Spur of the Moment Bracelet by Beth Stone

Spur of the Moment Bracelet by Beth Stone



Sometimes, even the simplest techniques can produce a very original design. You’re probably familiar with the trendy floral necklace characterized by a strand big colorful beads connected by simple loops, and an asymmetrical focal. It’s an easy design to dissect and recreate, which is why there are hundreds of them all over the internet. But, this design (probably) came from a single person - a single designer with a great idea, who now has to compete with all of the inspired copies, many of which are nearly identical in execution and style.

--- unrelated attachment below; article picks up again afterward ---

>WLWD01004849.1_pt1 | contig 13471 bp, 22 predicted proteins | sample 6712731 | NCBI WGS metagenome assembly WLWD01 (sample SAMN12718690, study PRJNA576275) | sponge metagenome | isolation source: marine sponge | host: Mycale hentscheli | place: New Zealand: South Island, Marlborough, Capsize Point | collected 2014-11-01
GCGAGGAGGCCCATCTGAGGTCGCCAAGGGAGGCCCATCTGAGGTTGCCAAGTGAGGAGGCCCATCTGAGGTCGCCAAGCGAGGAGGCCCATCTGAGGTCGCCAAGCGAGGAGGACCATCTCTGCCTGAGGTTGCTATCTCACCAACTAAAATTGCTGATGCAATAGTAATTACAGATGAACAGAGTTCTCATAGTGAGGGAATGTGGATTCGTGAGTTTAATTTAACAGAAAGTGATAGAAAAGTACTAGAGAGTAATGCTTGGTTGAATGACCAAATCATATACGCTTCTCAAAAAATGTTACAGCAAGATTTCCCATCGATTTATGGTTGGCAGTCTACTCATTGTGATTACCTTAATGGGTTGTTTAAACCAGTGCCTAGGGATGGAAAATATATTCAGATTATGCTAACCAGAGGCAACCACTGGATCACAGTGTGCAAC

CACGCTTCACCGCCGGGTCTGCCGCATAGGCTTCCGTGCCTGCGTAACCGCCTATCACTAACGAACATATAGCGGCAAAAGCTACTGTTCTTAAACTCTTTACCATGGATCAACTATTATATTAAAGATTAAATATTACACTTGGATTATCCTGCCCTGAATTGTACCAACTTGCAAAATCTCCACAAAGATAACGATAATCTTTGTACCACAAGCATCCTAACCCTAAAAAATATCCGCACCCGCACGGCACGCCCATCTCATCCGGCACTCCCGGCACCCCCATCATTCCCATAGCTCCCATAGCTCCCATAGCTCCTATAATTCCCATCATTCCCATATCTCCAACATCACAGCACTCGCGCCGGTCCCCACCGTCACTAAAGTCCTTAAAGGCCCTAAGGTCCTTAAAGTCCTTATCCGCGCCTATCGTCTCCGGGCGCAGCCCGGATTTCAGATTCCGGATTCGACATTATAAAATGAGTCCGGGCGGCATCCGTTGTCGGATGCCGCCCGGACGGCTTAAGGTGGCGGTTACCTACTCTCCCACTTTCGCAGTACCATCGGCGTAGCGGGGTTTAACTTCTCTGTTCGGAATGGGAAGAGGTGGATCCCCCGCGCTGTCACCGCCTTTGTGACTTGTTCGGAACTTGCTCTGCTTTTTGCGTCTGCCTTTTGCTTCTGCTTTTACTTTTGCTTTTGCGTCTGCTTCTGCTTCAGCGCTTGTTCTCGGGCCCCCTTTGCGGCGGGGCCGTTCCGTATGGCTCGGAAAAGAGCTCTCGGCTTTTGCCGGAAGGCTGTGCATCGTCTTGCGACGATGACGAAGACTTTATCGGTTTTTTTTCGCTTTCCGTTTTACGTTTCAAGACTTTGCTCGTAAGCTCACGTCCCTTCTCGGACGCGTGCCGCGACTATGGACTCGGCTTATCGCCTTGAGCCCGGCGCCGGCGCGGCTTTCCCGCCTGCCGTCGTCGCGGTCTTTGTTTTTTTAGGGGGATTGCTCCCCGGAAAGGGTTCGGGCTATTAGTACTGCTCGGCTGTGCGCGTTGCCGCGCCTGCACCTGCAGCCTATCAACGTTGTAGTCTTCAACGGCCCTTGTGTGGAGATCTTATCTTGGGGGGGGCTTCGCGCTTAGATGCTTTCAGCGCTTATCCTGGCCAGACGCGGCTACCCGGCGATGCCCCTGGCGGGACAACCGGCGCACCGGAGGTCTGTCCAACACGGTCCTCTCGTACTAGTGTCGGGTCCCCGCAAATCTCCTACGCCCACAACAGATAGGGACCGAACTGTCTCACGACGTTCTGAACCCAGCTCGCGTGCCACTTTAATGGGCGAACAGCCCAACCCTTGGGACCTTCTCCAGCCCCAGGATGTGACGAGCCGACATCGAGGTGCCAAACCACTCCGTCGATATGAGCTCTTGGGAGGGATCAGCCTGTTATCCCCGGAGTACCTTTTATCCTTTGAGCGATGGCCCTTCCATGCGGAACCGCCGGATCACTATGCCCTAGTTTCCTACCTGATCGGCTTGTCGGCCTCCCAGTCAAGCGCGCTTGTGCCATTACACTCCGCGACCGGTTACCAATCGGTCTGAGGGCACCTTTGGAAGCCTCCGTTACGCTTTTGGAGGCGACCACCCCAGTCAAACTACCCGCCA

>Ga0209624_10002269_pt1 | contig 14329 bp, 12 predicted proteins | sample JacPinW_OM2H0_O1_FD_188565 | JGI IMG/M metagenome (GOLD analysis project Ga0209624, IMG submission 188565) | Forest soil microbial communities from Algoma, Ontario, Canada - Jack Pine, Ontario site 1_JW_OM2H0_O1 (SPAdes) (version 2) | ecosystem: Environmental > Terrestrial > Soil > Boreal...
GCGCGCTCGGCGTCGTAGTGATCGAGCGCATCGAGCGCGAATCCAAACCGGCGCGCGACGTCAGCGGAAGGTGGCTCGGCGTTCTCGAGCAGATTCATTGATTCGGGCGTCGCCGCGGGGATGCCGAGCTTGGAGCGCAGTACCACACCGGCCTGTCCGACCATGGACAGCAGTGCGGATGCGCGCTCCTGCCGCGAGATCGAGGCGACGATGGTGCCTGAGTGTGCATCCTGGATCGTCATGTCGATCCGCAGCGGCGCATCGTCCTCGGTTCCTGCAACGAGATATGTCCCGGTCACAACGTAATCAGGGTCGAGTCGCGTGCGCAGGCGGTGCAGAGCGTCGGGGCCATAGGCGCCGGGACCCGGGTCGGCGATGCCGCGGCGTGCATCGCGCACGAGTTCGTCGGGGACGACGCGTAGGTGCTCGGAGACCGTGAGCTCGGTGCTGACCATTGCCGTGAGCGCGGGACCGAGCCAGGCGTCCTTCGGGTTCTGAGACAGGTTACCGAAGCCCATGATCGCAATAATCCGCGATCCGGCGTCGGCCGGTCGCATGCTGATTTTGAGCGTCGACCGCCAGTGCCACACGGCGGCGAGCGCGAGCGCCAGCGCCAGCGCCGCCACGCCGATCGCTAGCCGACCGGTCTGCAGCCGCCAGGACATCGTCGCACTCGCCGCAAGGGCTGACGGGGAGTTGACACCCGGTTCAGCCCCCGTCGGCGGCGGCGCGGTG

Another example is the Scrabble tile pendant. Someone had to formulate, test and execute that simple but ingenious idea. It’s not clear whether or not he or she intended the technique to be free and fair game for jewelry sellers. Perhaps the creator is happy to have inspired so many crafters, but it is just as likely that they really regret not getting a patent for their idea. (Here again, we put a toe into the realm of copyrights and patents, but just for the sake of argument. There are hundreds of tutorials available for Scrabble tile pendants, which may or may not indicate that it was originally offered as a 'public domain' kind of technique.)

Part Two: Online Tutorials and Projects


Can I use techniques in my work that I’ve learned online*?